been assembled, the number will be facing toward the poppet.
C) Make sure the jet can end has an o-ring receiving groove and that an o-ring
is in place for the jet to sit on. Note: the jet sealing o-ring should be replace
periodically to make sure that the compound has not "dried" out.
We can make variations of these nozzles and special nozzles just call us.
Also see pg 10 of main handbook.
+ or - approx. 4% from flows shown at left Crower and Enderle nozzle size (they code their inserts differently)
'A' Type: Fuel discharged at 45 degrees to body through notch cut in deflector:
commonly called 'whistle' or 'notched'.
'AS' Type: Fuel discharged in line with body through a diffuser screen:
commonly called 'screen tip' or 'shot-gun'
Nozzle Venting Vents let air premix with the fuel inside the nozzle for better
Externally Vented : For
Non-Vented & Z-type : For supercharged or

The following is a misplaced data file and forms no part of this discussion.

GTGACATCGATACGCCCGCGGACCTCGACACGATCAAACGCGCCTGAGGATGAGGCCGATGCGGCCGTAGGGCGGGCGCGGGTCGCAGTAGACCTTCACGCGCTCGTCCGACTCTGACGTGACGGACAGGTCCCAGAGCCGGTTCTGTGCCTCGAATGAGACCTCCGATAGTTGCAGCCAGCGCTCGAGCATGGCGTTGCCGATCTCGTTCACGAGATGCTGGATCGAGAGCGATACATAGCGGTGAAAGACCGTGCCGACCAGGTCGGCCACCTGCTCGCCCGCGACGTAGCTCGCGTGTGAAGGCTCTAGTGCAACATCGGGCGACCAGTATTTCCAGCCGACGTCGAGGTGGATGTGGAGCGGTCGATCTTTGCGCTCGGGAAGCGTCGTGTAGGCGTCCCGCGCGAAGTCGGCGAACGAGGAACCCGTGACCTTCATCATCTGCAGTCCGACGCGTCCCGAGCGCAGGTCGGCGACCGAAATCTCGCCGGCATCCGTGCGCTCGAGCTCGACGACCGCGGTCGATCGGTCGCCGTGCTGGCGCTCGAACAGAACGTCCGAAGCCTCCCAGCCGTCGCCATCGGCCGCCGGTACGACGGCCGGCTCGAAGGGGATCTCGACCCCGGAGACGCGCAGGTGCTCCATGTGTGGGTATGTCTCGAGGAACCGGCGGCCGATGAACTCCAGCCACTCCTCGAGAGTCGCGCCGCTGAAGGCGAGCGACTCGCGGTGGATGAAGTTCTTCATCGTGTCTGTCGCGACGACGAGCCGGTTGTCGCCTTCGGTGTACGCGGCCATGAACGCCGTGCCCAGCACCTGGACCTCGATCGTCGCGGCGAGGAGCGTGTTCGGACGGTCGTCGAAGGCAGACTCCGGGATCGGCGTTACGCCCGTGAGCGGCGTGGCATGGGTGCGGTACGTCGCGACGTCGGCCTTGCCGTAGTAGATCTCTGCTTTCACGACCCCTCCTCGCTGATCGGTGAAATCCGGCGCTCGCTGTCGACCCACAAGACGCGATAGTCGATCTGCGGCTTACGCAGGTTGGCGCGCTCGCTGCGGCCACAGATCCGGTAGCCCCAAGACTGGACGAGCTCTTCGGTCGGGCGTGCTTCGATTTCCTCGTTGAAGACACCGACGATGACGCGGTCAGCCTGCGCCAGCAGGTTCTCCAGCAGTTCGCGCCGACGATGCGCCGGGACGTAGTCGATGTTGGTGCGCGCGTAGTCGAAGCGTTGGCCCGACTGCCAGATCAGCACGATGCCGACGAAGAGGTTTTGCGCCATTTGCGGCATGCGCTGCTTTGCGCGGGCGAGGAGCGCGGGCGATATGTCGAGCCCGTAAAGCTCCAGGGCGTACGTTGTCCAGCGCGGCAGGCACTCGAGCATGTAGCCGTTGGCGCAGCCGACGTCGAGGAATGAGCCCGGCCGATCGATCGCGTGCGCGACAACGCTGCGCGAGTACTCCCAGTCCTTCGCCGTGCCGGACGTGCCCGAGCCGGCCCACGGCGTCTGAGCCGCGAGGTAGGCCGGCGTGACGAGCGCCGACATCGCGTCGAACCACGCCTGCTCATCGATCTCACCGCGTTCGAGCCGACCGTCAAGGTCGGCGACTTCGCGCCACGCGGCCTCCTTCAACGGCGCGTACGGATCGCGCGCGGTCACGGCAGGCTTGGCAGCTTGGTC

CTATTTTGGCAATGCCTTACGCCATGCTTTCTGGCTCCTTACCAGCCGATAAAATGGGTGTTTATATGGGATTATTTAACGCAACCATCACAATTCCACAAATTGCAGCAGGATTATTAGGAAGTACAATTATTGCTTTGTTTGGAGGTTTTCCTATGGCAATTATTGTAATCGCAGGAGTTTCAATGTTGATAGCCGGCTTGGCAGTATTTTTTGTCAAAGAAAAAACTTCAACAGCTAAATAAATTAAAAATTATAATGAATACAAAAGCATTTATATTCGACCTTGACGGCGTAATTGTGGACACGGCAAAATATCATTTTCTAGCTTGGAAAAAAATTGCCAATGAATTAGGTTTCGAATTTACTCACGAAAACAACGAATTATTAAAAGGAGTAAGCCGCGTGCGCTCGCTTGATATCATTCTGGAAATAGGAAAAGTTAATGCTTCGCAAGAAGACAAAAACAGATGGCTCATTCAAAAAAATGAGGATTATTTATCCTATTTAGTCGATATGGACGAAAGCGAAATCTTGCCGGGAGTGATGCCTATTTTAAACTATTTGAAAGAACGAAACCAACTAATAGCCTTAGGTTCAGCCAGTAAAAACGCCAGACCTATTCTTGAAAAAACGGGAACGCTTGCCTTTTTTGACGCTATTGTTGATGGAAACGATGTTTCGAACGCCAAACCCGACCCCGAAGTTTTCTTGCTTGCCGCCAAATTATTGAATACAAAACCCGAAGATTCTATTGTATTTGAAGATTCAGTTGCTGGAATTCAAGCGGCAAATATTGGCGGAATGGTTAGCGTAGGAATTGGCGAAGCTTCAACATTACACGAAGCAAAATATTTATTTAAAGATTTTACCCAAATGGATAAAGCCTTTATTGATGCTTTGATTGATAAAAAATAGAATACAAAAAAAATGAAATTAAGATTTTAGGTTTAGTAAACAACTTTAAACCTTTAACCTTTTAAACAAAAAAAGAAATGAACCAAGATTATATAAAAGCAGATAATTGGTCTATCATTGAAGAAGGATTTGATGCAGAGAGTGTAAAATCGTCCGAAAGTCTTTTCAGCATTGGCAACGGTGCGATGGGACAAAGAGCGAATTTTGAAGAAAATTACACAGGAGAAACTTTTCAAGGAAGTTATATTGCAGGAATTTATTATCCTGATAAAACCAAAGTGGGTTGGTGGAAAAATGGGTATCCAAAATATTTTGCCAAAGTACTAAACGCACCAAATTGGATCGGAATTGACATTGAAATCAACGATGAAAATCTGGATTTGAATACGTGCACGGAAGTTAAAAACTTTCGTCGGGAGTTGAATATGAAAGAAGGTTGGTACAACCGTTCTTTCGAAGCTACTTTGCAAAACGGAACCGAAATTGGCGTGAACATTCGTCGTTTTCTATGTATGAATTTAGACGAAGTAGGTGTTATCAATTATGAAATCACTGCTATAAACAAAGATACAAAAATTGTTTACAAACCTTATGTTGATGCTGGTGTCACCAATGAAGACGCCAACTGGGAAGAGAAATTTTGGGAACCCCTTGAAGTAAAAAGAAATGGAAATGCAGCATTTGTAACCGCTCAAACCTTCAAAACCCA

Constant flow nozzle
For nozzles, bypass jets, carb jets
A sharp edge at the orifice entrance causes the flow stream to converge, the
smallest flow cross section being termed the vena contracta and is the point
of lowest pressure. The vena results in less flow through a given hole size than
a piece with a rounded entrance.
The particle of fuel coming straight down
The particle a bit off
The particle a bit
We use only fully radiused type orifice approaches in all our nozzles and jets.
Every nozzle and jet we make is done with great care, but they still don't all
turn out properly. Each piece is flowed at three different pressures, then
compared to the master flow sheet If it isn't within tolerance, it is scrapped.
Testing at three pressures is important because some pieces will flow perfect
at low flows, but then go turbulent (due to imperfections on the surface) at
high flows.... we call this a "shift" in the flow. All of this quality control costs
more money, but it assures you of receiving the best possible peices in the
Flow through an orifice
Pressure rises as the square of the flow through an orifice, so to double the
flow through a jet nozzle takes four times the pressure:
If we know the flow of a jet or nozzle at some pressure , we can figure out
the flow at a new pressure: